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Scientists make malaria 'breakthrough'

AAP logoAAP 17/08/2016 Sarah Wiedersehn

Australian scientists believe they've found a new and more effective way to cure people of malaria by stimulating the immune system to fight the disease.

Scientists from the QIMR Berghofer Medical Research Institute in Brisbane have developed a synthetic protein, called PD-L2, that completely cured mice of malaria.

The protein was discovered on the surface of a particular immune cell that plays a crucial role in fighting malaria infection - spread to humans by mosquito bite.

When humans and mice are infected with severe malaria, levels of PD-L2 decrease and so the T cells, essential to immunity, aren't being told to keep fighting the malaria parasites.

Once the researchers knew how important this protein was for fighting the disease they developed a synthetic version in the laboratory and gave three doses to mice infected with a lethal dose of malaria.

"All of these mice were cured of the malaria," said Dr Michelle Wykes from the QIMR institute.

"About five months later, we reinfected the same mice with malaria parasites, but this time we didn't give them any more of the synthetic protein. All of the mice were completely protected and didn't become infected," she said.

A team of Australian researchers believe immunotherapy is the key to curing people of malariaa, spread to humans by mosquito bite. © Sunset/Rex Shutterstock A team of Australian researchers believe immunotherapy is the key to curing people of malariaa, spread to humans by mosquito bite. According to the World Health Organisation, malaria killed an estimated 438,000 people in 2015. Most deaths are in young children and unborn babies.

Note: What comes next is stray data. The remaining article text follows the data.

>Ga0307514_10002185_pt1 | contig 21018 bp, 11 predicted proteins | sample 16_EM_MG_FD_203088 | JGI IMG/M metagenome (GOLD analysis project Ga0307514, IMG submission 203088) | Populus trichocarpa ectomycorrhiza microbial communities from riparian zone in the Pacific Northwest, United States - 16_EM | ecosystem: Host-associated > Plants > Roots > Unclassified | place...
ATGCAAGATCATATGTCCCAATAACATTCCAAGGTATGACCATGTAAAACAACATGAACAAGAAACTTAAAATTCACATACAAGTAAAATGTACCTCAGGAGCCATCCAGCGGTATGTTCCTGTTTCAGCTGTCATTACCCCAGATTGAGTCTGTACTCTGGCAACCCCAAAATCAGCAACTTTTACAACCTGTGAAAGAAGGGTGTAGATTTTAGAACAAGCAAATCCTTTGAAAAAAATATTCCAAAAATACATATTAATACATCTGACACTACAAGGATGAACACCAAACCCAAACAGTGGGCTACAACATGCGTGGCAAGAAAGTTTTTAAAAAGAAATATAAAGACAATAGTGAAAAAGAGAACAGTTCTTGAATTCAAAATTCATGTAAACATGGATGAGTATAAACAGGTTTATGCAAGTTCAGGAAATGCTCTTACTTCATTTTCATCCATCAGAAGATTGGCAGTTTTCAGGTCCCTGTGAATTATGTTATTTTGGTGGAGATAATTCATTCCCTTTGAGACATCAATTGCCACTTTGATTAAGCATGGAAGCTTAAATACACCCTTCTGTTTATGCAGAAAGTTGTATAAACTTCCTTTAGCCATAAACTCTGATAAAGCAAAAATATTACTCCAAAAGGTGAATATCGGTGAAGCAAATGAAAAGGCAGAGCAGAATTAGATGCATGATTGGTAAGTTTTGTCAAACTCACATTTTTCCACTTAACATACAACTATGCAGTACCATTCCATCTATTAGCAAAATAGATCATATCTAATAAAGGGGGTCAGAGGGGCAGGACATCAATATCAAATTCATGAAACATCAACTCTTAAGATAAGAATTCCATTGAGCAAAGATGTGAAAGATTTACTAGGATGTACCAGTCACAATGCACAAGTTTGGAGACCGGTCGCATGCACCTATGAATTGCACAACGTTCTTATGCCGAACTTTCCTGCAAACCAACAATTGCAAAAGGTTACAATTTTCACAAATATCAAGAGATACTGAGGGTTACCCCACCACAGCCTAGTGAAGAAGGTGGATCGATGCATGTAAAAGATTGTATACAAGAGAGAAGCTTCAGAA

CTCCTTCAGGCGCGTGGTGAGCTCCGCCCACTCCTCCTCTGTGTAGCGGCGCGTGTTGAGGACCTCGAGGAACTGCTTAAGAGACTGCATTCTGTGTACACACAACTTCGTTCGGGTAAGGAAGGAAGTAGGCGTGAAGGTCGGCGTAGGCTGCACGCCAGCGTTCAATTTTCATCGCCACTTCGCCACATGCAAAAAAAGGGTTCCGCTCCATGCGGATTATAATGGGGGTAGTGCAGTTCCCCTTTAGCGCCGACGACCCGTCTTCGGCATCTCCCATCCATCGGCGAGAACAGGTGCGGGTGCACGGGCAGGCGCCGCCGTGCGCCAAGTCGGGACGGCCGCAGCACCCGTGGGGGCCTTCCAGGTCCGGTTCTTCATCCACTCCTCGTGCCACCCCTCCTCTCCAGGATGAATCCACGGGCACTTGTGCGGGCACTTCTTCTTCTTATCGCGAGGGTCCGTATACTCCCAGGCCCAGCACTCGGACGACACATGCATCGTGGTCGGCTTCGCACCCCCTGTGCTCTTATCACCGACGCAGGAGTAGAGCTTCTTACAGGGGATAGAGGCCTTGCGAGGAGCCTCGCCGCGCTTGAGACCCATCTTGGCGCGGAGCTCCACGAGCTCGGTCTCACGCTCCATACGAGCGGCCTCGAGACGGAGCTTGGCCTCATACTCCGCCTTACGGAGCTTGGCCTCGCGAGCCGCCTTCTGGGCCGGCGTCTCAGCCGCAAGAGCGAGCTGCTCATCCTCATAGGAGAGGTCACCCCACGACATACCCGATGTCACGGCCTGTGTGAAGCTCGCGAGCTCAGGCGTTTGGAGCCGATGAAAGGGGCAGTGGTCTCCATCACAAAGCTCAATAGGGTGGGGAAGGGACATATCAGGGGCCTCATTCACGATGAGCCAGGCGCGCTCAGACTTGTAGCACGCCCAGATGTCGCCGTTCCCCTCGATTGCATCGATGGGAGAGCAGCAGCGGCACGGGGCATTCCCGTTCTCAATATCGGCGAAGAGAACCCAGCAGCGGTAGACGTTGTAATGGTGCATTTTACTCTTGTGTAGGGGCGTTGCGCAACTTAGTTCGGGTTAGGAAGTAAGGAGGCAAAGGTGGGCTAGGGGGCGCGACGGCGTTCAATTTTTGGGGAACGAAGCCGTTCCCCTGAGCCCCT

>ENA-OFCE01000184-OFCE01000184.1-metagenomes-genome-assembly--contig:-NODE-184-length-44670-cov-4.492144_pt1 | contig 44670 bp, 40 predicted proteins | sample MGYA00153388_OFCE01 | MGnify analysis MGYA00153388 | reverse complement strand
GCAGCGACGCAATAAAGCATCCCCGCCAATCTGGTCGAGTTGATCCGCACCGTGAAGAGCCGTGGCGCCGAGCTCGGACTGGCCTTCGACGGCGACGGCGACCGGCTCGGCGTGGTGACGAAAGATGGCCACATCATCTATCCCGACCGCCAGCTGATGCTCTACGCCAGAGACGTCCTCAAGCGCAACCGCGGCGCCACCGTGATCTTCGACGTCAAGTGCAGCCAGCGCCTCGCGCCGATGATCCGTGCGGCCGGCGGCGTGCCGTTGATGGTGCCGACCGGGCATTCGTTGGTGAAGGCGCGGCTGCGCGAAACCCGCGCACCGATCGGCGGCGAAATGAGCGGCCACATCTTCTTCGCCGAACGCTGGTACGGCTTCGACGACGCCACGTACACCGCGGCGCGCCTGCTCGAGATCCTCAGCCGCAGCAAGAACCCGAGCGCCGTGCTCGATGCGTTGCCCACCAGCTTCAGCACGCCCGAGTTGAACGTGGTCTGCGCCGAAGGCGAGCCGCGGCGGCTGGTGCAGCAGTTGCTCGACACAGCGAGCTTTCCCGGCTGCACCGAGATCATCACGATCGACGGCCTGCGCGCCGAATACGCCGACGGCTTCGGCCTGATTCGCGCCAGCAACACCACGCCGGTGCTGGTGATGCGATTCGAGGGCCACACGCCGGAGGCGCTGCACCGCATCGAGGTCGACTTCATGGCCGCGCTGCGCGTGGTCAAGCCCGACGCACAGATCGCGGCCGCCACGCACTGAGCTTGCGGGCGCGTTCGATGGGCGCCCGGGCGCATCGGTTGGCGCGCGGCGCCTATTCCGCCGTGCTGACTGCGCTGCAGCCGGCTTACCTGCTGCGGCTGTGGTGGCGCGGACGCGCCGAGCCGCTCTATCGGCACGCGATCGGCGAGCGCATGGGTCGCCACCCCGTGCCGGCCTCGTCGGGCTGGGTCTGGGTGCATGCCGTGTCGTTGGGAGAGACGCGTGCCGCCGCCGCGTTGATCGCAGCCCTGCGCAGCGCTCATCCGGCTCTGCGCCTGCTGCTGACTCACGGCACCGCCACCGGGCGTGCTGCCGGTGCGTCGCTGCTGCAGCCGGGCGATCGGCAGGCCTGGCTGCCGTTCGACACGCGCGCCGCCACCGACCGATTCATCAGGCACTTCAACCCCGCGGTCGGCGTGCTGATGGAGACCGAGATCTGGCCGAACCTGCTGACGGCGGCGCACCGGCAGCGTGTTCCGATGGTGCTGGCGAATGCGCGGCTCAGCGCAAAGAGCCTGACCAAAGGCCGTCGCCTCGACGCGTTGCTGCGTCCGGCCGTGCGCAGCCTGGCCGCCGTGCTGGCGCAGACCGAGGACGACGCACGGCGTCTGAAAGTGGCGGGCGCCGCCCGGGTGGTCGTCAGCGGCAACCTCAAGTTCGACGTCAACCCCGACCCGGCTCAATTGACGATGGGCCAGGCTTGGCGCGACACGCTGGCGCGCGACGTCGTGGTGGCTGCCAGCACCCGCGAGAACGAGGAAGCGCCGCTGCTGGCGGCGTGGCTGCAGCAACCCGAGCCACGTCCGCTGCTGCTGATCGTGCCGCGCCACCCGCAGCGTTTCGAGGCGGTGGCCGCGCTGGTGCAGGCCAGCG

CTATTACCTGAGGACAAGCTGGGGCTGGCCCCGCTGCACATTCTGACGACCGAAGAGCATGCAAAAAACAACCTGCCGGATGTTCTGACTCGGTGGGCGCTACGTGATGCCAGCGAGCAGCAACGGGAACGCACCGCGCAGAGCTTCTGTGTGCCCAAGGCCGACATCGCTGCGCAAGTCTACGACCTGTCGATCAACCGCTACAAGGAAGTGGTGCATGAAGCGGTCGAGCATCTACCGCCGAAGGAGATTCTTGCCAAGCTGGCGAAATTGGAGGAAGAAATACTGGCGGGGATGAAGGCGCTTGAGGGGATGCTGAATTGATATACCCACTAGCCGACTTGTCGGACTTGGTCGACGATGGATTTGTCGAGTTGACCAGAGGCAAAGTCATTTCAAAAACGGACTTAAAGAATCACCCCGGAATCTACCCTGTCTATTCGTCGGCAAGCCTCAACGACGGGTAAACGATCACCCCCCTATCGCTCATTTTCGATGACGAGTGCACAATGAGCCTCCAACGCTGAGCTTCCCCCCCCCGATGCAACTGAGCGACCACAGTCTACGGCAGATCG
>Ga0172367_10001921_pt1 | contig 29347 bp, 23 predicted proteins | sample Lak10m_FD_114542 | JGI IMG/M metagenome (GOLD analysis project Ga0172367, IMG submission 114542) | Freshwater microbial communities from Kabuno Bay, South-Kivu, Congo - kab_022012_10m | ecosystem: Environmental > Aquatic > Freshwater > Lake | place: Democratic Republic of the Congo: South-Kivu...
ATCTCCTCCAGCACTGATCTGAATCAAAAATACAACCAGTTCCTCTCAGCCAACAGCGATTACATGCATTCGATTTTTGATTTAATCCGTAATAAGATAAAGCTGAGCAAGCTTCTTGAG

There are drugs available that treat malaria, but emerging drug-resistance is becoming an increasing problem, especially in parts of southeast Asia.

The hope is this new discovery will lead to a more effective way to treat malaria long-term.

"This would be a completely new way of treating malaria by stimulating a person's own immune system to destroy the parasites.

"This branch of science - known as immunotherapy - is already showing very positive results for treating some cancers, and we hope that it will be just as successful for treating malaria," Dr Wykes said.

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